Archive for: ‘April 2013’

Concentric Three – M5 Construction Update 1!

April 27, 2013 Posted by gornir


I’ve now finished the cross-over simulation and I’m moving on to the next stage of building the first cross-over prototype and starting the listening tests.

The cross-over:

(click on picture to zoom)


The cross-over is very simple and uses a LR4 filter topology (acoustical) between the tweeter and mid and a LR2 topology (acoustical) between the mid and woofer. The cross-over consist of only 12 parts and all sections are second-order electrically, besides the tweeter section which is third-order electrically in order to achieve an acoustical LR4 frequency roll-off.

Note! The woofer’s are connected with reverse polarity.

The tweeter level can be adjusted by changing the value of the single resistor R1. R2 and R3 can be replaced with one resistor if it can handle >20W.

I don’t reveal the actual component values until I’ve evaluated the cross-over prototype. The cross-over schematic is only used here to inform how the cross-over looks like. Depending on the listening tests and further measurements it can be changed little or completely.


Frequency response simulation:

As in most of my designs the cross-over is optimized from the 15deg off-axis measurements and thus, the loudspeaker is intended to be used with none or little toe-in when setup.

Using the 15deg off-axis measurement generally means that you have a less pronounced baffle diffraction influence in the frequency response when optimizing the cross-over. Generally I’m optimizing the speaker cross-over to have equally good phase behavior between 15-30deg off-axis frequency response, rather than having a good phase response at the on-axis measurement and a deteriorating phase behavior as you go off-axis.

When optimizing around the 15deg off-axis measurements, the on-axis frequency response tends to be a little “hot” in the mid and upper treble. By using the appropriate amount of toe-in, I think this slightly added frequency response gives a more presence and airiness to the sound and are usually beneficial and desired.

However, each design and the drivers used in it are unique and sometimes it might not work out properly. The cross-over simulations and measurements alone doesn’t tell if it’s good or not and I consider this and the tweeter level adjustments to be the voicing and fine tuning part of the loudspeaker design.


(click on picture to zoom)

Left: 15deg off-xis frequency response (no smoothing applied).

Right: 15deg off-xis frequency response with mid-range reverse polarity.

The mid-range driver has a built in “BBC” response dip between 2-3.5kHz. The tweeter has a very extended and smooth frequency response, especially considering that this is a co-axial driver unit. The loudspeaker has a system sensitivity of about 88dB @ 2.83v/1m.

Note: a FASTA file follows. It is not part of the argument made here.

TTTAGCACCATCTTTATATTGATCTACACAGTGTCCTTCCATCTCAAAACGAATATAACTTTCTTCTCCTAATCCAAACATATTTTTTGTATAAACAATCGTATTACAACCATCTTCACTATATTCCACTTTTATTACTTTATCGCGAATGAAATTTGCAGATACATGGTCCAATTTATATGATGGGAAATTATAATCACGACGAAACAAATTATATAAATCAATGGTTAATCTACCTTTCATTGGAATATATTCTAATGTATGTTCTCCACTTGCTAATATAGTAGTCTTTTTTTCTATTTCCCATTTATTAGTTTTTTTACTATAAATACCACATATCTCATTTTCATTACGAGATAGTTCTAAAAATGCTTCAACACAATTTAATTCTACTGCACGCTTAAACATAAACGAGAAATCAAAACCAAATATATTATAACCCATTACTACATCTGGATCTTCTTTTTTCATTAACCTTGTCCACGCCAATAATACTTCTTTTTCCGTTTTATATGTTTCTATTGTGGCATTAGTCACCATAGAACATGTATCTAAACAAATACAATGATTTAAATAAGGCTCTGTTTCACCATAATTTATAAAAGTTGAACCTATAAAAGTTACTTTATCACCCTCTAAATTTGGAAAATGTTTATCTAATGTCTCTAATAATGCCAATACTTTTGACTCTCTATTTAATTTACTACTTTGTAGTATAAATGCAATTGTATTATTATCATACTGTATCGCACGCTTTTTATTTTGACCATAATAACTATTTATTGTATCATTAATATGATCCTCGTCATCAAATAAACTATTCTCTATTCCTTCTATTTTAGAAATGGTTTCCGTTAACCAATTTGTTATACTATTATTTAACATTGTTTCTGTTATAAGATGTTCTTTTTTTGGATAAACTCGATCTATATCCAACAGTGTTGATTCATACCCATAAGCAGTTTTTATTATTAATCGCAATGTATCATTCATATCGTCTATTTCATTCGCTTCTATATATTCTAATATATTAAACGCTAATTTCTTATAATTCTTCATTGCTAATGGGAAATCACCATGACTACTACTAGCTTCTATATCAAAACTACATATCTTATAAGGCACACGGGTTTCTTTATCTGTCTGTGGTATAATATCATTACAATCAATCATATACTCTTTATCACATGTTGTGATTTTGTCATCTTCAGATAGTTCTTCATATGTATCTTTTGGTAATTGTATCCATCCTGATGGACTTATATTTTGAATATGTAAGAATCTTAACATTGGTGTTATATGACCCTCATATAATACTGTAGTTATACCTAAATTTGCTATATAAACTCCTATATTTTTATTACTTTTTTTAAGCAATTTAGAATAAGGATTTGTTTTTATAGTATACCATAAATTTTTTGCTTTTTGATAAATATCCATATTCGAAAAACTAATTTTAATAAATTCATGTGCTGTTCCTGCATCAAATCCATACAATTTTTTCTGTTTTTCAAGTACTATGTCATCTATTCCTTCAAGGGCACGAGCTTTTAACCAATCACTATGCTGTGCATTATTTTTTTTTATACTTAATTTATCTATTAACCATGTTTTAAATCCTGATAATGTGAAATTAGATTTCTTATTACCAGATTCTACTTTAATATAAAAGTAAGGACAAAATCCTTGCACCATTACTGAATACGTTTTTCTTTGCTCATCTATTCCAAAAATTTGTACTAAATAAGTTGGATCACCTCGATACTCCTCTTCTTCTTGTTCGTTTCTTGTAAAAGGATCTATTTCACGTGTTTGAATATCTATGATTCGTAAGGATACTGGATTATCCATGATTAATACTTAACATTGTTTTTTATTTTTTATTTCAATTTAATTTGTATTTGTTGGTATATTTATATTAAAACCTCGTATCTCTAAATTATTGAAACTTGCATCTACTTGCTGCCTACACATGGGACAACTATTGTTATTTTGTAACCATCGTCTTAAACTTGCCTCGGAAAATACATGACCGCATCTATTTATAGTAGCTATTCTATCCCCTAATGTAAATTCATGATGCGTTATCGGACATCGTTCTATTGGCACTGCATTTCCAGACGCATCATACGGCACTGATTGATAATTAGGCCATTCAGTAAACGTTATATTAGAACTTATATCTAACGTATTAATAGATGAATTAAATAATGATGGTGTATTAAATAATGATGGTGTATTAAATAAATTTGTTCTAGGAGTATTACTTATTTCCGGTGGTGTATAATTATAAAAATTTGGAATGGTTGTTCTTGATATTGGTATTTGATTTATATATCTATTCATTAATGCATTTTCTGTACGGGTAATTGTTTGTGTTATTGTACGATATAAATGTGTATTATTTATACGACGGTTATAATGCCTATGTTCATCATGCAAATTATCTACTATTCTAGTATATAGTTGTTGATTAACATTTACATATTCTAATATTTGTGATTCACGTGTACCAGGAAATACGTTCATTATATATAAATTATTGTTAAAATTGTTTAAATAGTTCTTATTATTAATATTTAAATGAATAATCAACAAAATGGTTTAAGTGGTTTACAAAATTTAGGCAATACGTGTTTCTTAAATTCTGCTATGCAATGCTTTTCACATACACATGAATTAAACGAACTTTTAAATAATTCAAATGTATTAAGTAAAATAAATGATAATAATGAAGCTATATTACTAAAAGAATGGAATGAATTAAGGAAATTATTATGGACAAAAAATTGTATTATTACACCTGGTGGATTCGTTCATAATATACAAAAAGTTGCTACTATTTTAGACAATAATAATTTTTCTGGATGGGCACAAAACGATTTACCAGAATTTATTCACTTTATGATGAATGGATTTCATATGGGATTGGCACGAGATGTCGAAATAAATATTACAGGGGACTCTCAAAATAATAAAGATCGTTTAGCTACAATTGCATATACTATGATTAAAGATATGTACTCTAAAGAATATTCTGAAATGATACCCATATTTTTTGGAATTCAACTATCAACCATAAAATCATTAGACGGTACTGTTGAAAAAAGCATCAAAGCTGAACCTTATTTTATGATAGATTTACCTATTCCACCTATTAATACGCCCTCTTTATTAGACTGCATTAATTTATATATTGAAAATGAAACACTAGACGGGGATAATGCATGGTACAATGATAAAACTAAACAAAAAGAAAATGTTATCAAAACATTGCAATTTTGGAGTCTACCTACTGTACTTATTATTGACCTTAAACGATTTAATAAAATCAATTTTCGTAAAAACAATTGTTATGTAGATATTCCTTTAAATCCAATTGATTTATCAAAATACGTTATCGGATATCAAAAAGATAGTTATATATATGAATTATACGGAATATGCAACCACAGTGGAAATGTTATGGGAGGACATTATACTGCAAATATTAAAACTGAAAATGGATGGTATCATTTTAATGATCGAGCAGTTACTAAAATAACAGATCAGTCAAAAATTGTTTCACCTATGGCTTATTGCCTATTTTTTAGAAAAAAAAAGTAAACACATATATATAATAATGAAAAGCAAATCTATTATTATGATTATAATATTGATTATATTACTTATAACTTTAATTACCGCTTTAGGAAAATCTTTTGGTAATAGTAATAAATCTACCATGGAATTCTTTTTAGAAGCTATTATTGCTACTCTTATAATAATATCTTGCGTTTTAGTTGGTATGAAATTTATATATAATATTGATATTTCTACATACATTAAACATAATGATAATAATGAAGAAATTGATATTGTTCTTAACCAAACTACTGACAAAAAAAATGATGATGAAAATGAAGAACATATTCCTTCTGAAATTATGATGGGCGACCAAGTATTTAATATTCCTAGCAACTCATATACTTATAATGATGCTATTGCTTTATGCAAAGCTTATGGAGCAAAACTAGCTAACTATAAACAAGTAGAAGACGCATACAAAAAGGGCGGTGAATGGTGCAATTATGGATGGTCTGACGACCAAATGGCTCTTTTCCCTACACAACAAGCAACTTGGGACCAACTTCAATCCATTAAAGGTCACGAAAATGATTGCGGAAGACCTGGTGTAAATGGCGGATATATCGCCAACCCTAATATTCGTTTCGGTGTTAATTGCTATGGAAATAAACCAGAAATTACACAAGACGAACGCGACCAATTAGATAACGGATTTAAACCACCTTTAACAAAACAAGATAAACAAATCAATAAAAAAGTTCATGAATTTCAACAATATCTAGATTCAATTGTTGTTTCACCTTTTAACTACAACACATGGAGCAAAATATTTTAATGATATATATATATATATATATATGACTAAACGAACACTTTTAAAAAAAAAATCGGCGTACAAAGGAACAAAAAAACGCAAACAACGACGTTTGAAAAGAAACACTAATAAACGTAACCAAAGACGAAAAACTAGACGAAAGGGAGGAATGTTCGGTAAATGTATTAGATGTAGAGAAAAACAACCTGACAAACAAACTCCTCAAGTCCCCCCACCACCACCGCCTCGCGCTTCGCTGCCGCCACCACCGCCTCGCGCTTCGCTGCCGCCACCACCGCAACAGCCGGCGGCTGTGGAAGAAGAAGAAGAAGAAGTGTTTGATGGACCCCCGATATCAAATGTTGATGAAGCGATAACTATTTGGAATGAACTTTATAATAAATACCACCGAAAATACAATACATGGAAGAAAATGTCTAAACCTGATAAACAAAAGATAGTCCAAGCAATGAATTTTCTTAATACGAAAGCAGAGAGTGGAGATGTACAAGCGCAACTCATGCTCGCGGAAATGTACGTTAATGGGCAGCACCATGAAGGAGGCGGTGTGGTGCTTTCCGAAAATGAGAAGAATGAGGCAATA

When reversing the mid-range polarity we can see very deep notches around 590Hz and 2.8kHz at the cross-over frequencies. The deep notches indicate a very good phase response tracking and summation between the driver units around the cross-over frequency.


(click on picture to zoom)

Left: Frequency response 0-60deg (no smoothing applied).

Right: The frequency response curve is an average of four measurements (blue): on-axis, 15, 22.5 & 30deg and six measurements (red): on-axis, 15, 22.5, 30, 45 & 60deg.

The loudspeaker has a smooth power response with a slightly downwards tilting response at higher frequencies. The tweeter has an extended frequency response with very wide off-axis dispersion.


(click on picture to zoom)

Left: Four different tweeter levels.

Right: System impedance simulation

The resistor R1 can be changed to fine tune the tweeter level. The level 2 is the “reference” level used in the above frequency and cross-over simulations. The minimum impedance occurs @ 120Hz and is slightly below 3 Ohms. The system sensitivity of 88dB @ 2.83v/1m is mainly achieved by the low impedance driver units used in the loudspeaker. A 4 Ohm stable amplifier is recommended.



As I said before, I don’t intend to make a clone of any of KEF’s loudspeakers and I don’t have a clue how the cross-over for KEF’s loudspeakers looks like, even though my chosen cross-over frequencies seems rather similar to those used in the R500 loudspeaker. It just happens to be very suitable frequencies to cross-over at. I would say that a suitable cross-over window is about +/- 100Hz from that I have chosen, at least the drivers seems to be engineered in that way.

With that said, the KEF driver is really great and I’m eagerly waiting for the cross-over components I’ve ordered for the first prototype and I can’t wait to have a listen to the Concentric Three – M5 loudspeaker! 🙂